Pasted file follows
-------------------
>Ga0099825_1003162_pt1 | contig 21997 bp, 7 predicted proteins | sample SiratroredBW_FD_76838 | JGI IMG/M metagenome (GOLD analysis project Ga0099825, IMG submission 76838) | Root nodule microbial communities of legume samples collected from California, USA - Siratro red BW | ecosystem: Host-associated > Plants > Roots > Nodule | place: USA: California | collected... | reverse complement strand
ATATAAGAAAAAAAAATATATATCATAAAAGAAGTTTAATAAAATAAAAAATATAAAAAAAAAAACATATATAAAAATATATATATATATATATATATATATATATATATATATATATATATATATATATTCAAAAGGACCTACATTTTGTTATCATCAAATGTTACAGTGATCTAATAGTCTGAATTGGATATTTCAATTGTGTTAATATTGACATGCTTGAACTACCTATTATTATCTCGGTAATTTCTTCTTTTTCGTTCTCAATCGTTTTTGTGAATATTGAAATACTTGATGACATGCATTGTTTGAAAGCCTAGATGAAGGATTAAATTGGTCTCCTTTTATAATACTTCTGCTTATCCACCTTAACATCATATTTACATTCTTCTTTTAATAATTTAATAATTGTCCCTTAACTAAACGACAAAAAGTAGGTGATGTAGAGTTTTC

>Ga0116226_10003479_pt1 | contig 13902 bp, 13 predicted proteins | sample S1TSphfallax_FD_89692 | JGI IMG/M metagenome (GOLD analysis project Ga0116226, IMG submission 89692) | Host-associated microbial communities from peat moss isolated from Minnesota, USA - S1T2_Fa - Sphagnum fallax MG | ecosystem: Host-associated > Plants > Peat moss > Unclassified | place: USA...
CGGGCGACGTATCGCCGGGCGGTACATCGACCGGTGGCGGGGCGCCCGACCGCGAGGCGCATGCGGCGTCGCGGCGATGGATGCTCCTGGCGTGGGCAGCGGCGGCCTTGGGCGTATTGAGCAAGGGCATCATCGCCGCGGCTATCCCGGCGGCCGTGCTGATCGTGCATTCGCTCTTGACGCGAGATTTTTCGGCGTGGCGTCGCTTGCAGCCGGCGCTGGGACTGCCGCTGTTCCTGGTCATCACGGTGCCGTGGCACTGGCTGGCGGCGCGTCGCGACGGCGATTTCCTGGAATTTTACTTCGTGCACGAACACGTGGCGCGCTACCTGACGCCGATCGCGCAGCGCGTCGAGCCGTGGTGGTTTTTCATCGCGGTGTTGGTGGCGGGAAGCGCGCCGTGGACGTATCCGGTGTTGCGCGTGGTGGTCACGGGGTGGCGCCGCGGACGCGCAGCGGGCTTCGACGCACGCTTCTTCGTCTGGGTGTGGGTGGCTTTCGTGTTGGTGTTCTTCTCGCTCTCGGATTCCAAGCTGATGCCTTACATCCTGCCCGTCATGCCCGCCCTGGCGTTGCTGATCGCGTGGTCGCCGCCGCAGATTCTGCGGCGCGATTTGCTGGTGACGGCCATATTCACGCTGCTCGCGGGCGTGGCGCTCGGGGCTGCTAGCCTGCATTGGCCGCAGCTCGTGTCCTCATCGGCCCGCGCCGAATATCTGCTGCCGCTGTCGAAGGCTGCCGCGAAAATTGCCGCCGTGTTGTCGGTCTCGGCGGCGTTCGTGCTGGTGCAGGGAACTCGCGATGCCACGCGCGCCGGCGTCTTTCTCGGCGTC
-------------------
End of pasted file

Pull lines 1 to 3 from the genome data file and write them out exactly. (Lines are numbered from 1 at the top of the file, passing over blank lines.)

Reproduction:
>Ga0099825_1003162_pt1 | contig 21997 bp, 7 predicted proteins | sample SiratroredBW_FD_76838 | JGI IMG/M metagenome (GOLD analysis project Ga0099825, IMG submission 76838) | Root nodule microbial communities of legume samples collected from California, USA - Siratro red BW | ecosystem: Host-associated > Plants > Roots > Nodule | place: USA: California | collected... | reverse complement strand
ATATAAGAAAAAAAAATATATATCATAAAAGAAGTTTAATAAAATAAAAAATATAAAAAAAAAAACATATATAAAAATATATATATATATATATATATATATATATATATATATATATATATATATATATTCAAAAGGACCTACATTTTGTTATCATCAAATGTTACAGTGATCTAATAGTCTGAATTGGATATTTCAATTGTGTTAATATTGACATGCTTGAACTACCTATTATTATCTCGGTAATTTCTTCTTTTTCGTTCTCAATCGTTTTTGTGAATATTGAAATACTTGATGACATGCATTGTTTGAAAGCCTAGATGAAGGATTAAATTGGTCTCCTTTTATAATACTTCTGCTTATCCACCTTAACATCATATTTACATTCTTCTTTTAATAATTTAATAATTGTCCCTTAACTAAACGACAAAAAGTAGGTGATGTAGAGTTTTC

>Ga0116226_10003479_pt1 | contig 13902 bp, 13 predicted proteins | sample S1TSphfallax_FD_89692 | JGI IMG/M metagenome (GOLD analysis project Ga0116226, IMG submission 89692) | Host-associated microbial communities from peat moss isolated from Minnesota, USA - S1T2_Fa - Sphagnum fallax MG | ecosystem: Host-associated > Plants > Peat moss > Unclassified | place: USA...